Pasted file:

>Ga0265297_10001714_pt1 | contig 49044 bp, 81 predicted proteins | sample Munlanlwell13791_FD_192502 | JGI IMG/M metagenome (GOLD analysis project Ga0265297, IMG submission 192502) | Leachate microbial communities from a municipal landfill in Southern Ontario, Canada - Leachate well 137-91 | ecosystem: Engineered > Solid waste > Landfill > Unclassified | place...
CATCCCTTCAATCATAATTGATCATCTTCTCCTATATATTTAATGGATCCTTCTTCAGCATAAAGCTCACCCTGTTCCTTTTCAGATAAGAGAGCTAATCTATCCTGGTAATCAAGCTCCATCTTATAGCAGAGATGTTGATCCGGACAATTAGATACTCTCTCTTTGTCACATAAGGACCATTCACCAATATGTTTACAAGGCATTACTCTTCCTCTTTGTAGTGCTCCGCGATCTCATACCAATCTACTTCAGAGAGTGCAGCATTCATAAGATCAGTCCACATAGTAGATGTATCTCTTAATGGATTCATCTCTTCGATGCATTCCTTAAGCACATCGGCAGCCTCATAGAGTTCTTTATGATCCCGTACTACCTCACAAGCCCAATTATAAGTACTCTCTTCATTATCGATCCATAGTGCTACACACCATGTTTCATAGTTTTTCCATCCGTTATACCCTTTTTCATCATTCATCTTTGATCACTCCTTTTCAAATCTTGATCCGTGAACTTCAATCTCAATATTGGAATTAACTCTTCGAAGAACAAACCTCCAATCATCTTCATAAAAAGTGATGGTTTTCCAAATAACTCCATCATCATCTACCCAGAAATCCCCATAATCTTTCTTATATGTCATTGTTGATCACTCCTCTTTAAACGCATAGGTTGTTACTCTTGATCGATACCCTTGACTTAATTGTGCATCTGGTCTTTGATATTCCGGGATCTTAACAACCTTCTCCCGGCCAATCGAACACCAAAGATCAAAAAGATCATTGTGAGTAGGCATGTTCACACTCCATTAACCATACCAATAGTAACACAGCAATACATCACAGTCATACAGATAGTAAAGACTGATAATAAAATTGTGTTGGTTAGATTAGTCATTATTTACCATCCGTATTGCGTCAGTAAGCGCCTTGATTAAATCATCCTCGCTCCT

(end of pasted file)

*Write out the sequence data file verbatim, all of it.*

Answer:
>Ga0265297_10001714_pt1 | contig 49044 bp, 81 predicted proteins | sample Munlanlwell13791_FD_192502 | JGI IMG/M metagenome (GOLD analysis project Ga0265297, IMG submission 192502) | Leachate microbial communities from a municipal landfill in Southern Ontario, Canada - Leachate well 137-91 | ecosystem: Engineered > Solid waste > Landfill > Unclassified | place...
CATCCCTTCAATCATAATTGATCATCTTCTCCTATATATTTAATGGATCCTTCTTCAGCATAAAGCTCACCCTGTTCCTTTTCAGATAAGAGAGCTAATCTATCCTGGTAATCAAGCTCCATCTTATAGCAGAGATGTTGATCCGGACAATTAGATACTCTCTCTTTGTCACATAAGGACCATTCACCAATATGTTTACAAGGCATTACTCTTCCTCTTTGTAGTGCTCCGCGATCTCATACCAATCTACTTCAGAGAGTGCAGCATTCATAAGATCAGTCCACATAGTAGATGTATCTCTTAATGGATTCATCTCTTCGATGCATTCCTTAAGCACATCGGCAGCCTCATAGAGTTCTTTATGATCCCGTACTACCTCACAAGCCCAATTATAAGTACTCTCTTCATTATCGATCCATAGTGCTACACACCATGTTTCATAGTTTTTCCATCCGTTATACCCTTTTTCATCATTCATCTTTGATCACTCCTTTTCAAATCTTGATCCGTGAACTTCAATCTCAATATTGGAATTAACTCTTCGAAGAACAAACCTCCAATCATCTTCATAAAAAGTGATGGTTTTCCAAATAACTCCATCATCATCTACCCAGAAATCCCCATAATCTTTCTTATATGTCATTGTTGATCACTCCTCTTTAAACGCATAGGTTGTTACTCTTGATCGATACCCTTGACTTAATTGTGCATCTGGTCTTTGATATTCCGGGATCTTAACAACCTTCTCCCGGCCAATCGAACACCAAAGATCAAAAAGATCATTGTGAGTAGGCATGTTCACACTCCATTAACCATACCAATAGTAACACAGCAATACATCACAGTCATACAGATAGTAAAGACTGATAATAAAATTGTGTTGGTTAGATTAGTCATTATTTACCATCCGTATTGCGTCAGTAAGCGCCTTGATTAAATCATCCTCGCTCCT